Earlier, I mentioned the importance of associating rhythm syllables to a pulse. Rhythm syllables that are merely recited phonetically without regard to an ongoing pulse will not bring about effective rhythmic learning. Simply calling a pair of eighth notes ti-ti in the absence of an audiated ta will not transfer to music literacy. Similarly, trying to explain rhythm by telling students something to the effect that eighth notes or ti-ti’s go twice as fast as quarter notes or ta’s leaves the questions of how fast is twice as fast, and twice as fast as what, unanswered. With the syllables ti-ti, the first ti is the macro beat, and both together are the micro beat. One must hear the first ti in each pair as the ictus, and the second as what is going on between the beats, placed exactly even between the preceding ti and the following one. This is why I prefer syllables that differentiate between notes that are macro beats and those that are not. It helps the student maintain an understanding of what he or she is doing throughout. In Gordon’s system, for example, instead of ti-ti, there is du-de. Du is always the macro beat, and du-de is always the micro beat. Students know that no matter if there is an eighth note following the ictus or not, that ictus is always du and the eighth note that follows is always de; two different sounds for two different rhythmic functions. (For a further explanation of rhythm syllable systems, see my articles on the subject elsewhere in this blog.)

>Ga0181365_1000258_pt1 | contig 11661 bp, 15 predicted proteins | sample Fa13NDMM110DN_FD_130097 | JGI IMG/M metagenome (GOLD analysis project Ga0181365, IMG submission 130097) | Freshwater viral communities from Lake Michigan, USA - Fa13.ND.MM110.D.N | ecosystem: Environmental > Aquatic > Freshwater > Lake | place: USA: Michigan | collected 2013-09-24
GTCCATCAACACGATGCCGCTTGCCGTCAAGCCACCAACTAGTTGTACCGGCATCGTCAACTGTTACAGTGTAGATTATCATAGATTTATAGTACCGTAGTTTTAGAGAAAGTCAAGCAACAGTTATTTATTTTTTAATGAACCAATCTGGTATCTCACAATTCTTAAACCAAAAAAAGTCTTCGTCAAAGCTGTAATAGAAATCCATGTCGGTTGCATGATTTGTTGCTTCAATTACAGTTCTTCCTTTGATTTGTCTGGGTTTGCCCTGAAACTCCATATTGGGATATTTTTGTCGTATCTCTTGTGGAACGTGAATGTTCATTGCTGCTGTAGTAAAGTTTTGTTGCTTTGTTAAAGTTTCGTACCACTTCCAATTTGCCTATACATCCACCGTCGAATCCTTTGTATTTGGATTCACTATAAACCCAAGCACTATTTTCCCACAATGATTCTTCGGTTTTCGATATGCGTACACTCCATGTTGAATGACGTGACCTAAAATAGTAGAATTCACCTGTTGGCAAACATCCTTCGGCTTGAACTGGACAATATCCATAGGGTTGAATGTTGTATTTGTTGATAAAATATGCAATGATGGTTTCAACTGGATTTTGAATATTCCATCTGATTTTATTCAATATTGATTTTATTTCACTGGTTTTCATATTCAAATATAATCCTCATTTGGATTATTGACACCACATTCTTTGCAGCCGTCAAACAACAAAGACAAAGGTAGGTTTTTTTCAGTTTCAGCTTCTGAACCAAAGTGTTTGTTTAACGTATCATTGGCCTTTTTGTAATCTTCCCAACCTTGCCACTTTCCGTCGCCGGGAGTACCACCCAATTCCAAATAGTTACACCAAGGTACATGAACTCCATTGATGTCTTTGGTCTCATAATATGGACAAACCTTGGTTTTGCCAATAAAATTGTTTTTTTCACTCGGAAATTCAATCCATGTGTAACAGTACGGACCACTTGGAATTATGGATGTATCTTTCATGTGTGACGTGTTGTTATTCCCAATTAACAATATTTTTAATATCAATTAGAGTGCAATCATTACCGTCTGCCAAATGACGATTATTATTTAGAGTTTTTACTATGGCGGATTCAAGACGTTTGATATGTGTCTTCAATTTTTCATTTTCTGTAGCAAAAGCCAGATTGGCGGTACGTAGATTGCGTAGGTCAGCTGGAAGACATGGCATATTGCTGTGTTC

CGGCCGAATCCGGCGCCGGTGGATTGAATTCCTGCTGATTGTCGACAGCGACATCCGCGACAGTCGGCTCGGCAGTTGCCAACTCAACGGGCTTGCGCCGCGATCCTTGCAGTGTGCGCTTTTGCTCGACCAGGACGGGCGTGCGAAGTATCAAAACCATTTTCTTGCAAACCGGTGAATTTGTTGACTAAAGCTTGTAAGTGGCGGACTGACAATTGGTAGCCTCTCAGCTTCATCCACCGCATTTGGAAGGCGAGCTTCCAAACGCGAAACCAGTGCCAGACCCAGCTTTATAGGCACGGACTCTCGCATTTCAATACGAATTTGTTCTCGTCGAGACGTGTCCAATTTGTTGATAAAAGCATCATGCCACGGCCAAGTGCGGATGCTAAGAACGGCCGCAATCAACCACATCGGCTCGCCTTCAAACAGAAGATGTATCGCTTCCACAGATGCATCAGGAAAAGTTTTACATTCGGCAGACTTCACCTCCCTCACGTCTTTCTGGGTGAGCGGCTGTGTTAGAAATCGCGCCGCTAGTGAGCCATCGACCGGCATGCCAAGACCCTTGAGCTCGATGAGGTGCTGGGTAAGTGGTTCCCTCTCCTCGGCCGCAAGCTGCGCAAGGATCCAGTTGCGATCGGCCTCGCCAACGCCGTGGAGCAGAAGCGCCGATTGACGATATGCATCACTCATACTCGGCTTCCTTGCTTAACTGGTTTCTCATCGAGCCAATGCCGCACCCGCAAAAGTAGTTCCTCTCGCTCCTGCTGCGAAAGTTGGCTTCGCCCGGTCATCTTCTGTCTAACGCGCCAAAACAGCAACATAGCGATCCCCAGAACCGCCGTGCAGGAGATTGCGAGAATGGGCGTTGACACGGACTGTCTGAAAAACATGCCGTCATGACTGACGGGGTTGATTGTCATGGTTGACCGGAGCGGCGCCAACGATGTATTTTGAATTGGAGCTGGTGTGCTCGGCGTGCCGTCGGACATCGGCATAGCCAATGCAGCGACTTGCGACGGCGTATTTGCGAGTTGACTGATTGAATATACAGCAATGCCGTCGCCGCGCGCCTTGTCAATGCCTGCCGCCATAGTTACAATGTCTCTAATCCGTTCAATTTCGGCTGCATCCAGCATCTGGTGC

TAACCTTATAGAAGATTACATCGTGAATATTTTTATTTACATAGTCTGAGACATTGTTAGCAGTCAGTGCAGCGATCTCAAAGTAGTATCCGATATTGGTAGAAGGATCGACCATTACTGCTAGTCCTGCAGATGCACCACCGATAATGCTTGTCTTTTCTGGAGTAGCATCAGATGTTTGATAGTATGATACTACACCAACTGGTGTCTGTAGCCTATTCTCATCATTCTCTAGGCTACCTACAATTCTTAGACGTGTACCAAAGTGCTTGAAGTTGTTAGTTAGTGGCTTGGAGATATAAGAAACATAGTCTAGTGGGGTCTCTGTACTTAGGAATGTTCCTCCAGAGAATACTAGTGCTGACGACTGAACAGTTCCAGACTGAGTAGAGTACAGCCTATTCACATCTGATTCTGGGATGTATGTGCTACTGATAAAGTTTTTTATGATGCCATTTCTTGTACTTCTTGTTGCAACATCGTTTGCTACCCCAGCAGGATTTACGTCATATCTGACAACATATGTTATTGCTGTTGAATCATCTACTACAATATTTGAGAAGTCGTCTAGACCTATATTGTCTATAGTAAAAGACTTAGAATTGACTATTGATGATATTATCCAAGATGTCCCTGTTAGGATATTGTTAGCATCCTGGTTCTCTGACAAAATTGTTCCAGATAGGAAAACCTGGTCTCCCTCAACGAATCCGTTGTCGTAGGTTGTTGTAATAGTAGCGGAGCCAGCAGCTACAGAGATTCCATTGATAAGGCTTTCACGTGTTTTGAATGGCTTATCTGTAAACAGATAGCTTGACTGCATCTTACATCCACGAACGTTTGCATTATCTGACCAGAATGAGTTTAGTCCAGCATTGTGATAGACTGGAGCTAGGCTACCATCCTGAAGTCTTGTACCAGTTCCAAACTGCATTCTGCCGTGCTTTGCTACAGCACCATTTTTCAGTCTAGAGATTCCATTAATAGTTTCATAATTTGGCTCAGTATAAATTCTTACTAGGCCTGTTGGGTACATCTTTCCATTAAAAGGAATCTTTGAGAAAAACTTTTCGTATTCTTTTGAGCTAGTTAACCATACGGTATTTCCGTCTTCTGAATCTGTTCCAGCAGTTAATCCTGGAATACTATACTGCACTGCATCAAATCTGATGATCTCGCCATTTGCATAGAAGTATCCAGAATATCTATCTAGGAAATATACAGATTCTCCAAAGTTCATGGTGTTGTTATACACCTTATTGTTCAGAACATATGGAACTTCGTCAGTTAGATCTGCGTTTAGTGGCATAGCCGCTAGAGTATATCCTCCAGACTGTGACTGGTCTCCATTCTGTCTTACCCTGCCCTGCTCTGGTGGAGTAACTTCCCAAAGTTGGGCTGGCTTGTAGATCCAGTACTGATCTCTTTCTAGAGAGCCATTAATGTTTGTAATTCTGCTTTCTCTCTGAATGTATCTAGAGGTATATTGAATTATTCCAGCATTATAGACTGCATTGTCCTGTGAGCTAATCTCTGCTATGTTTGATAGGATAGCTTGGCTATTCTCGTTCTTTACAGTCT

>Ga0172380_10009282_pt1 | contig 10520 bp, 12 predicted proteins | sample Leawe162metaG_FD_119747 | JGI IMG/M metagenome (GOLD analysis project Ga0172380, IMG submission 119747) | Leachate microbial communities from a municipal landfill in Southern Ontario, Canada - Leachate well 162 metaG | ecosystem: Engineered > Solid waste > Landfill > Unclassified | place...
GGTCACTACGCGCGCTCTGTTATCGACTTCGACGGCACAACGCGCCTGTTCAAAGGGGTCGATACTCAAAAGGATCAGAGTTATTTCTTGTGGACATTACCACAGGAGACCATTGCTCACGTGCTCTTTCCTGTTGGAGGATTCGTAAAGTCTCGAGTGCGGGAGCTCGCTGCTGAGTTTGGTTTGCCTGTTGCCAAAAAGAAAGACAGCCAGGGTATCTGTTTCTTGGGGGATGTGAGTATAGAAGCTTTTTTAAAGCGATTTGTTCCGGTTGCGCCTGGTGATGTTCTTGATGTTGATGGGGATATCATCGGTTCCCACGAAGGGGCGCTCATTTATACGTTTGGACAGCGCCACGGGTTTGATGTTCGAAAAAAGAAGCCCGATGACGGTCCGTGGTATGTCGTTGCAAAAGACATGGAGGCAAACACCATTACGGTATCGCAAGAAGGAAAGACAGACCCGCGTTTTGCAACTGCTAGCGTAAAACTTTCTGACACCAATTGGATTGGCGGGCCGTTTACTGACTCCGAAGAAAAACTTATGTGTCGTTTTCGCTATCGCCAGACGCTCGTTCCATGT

With “what happens between the beats” firmly in the mind’s eye, students will quickly become more accurate in their rhythm performance. Subdivision should be a constant and ongoing operation for all musicians, not just an occasional remedial strategy. Subdividing while listening to music also enhances enjoyment and understanding, because the rhythmic structure of the music to which students are listening is revealed to them through the accurate realization of duration to beat relationships, and resulting patterns of strong and weak beats which constitute meter. Subdividing fosters greater musical success and enjoyment.